Winter-run Chinook, which are known only from the Sacramento Valley, have a unique life history strategy that differs from all other Chinook salmon. Their life histories were shaped in response to access to year-round, spring-fed, cold-water stream reaches, a rare hydrologic feature among salmon bearing streams in the headwaters of the Sacramento River watershed. Streams fed by rainfall, snowmelt, and cold water springs encircled the valley, fostering a diversity and abundance of Chinook salmon.
The endangered winter-run are particularly important among California’s salmon runs because they exhibit a life-history strategy found nowhere else on the West Coast. These Chinook salmon are unique in that they spawn during the summer months when air temperatures usually approach their warmest. Winter-run no longer have access to the cold headwaters, blocked by Keswick and Shasta dam. Ironically, the cold water releases from Keswick dam also kept the run from going extinct, allowing spawning to occur in a previously unsuitable river reach directly below. Today, only the one population of winter-run Chinook salmon spawning downstream of Keswick Dam exists. They were listed as a federally endangered species in 1997.
Had the epic 2012-2016 drought persisted one more season, we would have lost wild Sacramento River winter-run Chinook salmon. The CalTrout and UC Davis Center for Watershed Sciences report SOS II: Fish in Hot Water found the fish at a critical level of concern; they could go extinct within the next 50 years if we don’t change course. Sacramento River winter-run Chinook salmon’s continued persistence shows their remarkable resiliency, but they remain extremely vulnerable to loss or alteration of artificially maintained habitats, especially with respect to a warming climate.
The SOS II report revealed the principal threats for Sacramento River winter-run Chinook salmon:
Major dams: The biggest cause of decline of winter-run Chinook salmon was the construction of Shasta and Keswick Dams in the 1940s. These dams prevent access to all historical spawning and most juvenile nursery areas. The cold water releases from the dams also kept the run from going extinct. However, extended drought years and increased water usage renders the water unsuitable; low water levels in the reservoir become too warm for the fish. Climate change further exacerbates the issue, making it extremely difficult to maintain cold water conditions. Winter-run salmon are especially vulnerable due to their unique life history in which spawning and incubation takes place at the most thermally challenging time of the year.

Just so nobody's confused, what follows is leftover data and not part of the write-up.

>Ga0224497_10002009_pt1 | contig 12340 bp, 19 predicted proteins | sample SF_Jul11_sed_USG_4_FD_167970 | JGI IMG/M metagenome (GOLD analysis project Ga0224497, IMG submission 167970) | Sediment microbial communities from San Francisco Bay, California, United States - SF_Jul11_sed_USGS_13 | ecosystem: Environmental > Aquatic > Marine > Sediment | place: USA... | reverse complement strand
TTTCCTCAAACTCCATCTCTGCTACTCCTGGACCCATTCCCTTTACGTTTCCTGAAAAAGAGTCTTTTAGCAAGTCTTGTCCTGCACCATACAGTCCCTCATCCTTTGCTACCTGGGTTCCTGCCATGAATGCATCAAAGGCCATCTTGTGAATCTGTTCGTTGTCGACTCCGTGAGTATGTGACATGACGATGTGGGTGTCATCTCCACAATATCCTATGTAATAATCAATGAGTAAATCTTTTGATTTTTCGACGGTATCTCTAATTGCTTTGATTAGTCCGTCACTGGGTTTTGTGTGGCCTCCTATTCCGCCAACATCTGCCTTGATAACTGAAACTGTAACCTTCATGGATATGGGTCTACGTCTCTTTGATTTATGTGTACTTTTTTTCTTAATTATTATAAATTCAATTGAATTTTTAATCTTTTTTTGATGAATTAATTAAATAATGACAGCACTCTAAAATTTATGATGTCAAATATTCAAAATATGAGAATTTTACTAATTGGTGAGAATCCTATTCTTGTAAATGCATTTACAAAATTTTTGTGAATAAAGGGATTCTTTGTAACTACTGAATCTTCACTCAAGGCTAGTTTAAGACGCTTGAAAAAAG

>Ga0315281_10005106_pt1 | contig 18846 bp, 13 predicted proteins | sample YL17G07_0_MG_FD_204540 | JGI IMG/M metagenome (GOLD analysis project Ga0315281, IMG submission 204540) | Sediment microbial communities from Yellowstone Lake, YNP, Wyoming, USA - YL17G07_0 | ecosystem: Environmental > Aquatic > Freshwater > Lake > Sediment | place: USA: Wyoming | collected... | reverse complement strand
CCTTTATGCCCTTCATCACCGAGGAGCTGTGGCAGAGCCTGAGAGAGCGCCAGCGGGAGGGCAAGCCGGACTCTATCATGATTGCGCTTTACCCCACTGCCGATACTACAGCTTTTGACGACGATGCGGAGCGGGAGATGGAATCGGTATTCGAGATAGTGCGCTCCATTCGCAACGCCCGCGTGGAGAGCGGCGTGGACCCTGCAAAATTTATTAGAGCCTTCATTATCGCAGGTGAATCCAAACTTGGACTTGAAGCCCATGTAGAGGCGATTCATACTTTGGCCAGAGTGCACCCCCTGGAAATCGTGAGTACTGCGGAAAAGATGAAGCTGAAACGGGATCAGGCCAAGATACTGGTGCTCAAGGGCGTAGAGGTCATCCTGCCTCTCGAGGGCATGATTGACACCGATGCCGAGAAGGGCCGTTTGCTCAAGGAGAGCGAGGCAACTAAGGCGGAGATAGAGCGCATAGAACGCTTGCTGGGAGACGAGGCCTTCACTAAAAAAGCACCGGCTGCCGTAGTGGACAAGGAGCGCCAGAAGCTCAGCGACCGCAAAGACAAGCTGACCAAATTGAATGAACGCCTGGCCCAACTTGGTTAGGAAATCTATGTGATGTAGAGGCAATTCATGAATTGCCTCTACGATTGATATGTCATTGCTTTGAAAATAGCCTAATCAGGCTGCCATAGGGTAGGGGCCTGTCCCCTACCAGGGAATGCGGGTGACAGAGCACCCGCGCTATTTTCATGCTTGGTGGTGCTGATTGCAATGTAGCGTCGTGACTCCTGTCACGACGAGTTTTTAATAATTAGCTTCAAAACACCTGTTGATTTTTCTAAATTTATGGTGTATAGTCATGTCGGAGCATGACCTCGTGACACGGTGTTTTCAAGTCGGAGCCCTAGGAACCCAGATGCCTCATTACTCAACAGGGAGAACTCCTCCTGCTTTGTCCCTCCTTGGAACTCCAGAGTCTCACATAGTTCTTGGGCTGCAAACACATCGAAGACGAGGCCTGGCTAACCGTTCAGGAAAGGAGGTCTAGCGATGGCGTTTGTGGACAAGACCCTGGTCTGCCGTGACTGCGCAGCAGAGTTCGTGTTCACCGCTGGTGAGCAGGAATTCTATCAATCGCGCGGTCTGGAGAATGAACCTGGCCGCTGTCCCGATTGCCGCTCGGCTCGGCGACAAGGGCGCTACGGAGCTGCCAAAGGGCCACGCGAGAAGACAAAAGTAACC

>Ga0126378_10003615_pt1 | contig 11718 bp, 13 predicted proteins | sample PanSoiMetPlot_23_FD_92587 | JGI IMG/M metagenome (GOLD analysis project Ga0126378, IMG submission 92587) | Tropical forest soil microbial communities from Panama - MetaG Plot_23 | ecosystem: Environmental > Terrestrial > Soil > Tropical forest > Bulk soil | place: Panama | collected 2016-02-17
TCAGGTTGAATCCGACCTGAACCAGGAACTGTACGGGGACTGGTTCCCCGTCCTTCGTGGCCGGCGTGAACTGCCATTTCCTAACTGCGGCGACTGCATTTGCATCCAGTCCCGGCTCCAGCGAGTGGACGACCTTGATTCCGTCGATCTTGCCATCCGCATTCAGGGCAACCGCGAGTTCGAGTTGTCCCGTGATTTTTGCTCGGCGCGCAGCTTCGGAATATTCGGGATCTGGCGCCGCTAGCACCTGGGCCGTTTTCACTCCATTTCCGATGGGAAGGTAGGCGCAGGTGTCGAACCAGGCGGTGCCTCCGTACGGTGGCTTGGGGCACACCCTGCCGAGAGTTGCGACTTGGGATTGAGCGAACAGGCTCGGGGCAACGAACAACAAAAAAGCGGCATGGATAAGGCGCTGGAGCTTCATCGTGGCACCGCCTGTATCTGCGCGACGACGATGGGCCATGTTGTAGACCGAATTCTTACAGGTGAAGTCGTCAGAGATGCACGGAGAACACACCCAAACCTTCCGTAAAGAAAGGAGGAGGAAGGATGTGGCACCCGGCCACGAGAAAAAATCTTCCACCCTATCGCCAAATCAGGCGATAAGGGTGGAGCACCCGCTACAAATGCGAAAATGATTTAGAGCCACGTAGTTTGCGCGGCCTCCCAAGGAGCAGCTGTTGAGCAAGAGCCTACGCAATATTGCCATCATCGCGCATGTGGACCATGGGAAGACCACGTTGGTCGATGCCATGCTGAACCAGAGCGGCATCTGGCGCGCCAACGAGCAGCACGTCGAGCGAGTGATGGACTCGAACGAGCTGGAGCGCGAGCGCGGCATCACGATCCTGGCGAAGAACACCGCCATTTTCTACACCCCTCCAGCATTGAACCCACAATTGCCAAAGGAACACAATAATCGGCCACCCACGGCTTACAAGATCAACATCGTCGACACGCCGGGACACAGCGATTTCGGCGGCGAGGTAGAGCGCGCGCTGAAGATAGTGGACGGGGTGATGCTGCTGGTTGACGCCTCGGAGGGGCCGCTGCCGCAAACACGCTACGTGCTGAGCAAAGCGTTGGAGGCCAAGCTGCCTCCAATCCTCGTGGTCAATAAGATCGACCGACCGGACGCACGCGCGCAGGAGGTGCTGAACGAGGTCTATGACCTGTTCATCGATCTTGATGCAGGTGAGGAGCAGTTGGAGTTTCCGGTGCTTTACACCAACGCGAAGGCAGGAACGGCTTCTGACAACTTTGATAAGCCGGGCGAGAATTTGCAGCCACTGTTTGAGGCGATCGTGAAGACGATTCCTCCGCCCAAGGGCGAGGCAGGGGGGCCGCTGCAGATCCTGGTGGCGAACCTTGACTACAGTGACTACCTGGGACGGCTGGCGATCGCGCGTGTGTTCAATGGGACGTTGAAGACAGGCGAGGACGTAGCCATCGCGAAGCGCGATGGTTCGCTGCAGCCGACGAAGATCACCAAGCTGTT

Hatcheries: Hatchery-raised winter-run Chinook salmon account for nearly a third of the spawning population today. Hatchery production on wild stocks leads to competition, predation, and disease transfer from hatchery stocks to wild populations, plus loss of genetic diversity which facilitates adaptation to changing environmental conditions.
Agriculture: Agricultural diversions along the Sacramento River can trap or delay fish in canals and irrigation ditches. Federal and state pumps in the southern Delta alter flows and reduce survival of juveniles. Levees have cut off rivers from over 95% of critical floodplain habitats in the Central Valley.
Can the winter-run Chinook salmon be saved? While Chinook salmon face threats at virtually every life stage, CalTrout and partners are working toward solutions. Restoring function to once-productive but now highly altered habitats (such as floodplains, coastal lagoons, and estuaries) is imperative. Winter-run spend about 3 months on average rearing in the lower river, estuary, and Delta. These habitats have largely been lost since European settlement; over 95% of floodplain habitats have been drained and converted for other uses, such as agriculture.
We are unable to restore the Central Valley back to what it was centuries ago. But we can alter the landscape to mimic natural processes, exemplified by CalTrout’s floodplain restoration projects in the Central Valley led by Jacob Katz, CalTrout’s Senior Scientist. We’ve proven that off-season farmland can be used to replace traditional floodplains by reconnecting it to rivers and flooding it during the winter, allowing fish to grow big and strong there before their journey to sea. The juvenile fish feed off the bug buffet that’s created from the floodplain’s wetland habitat, earning the name “floodplain fatties”. This is just one example of how CalTrout is putting nature back into the mix to help our native salmon populations.
These efforts will help move the Sacramento River winter-run Chinook salmon away from the brink of extinction and back to a more abundant, resilient state.
Learn more about our plan to save our remaining native salmon from SOS II: Fish in Hot Water.
More Fish of the Month features: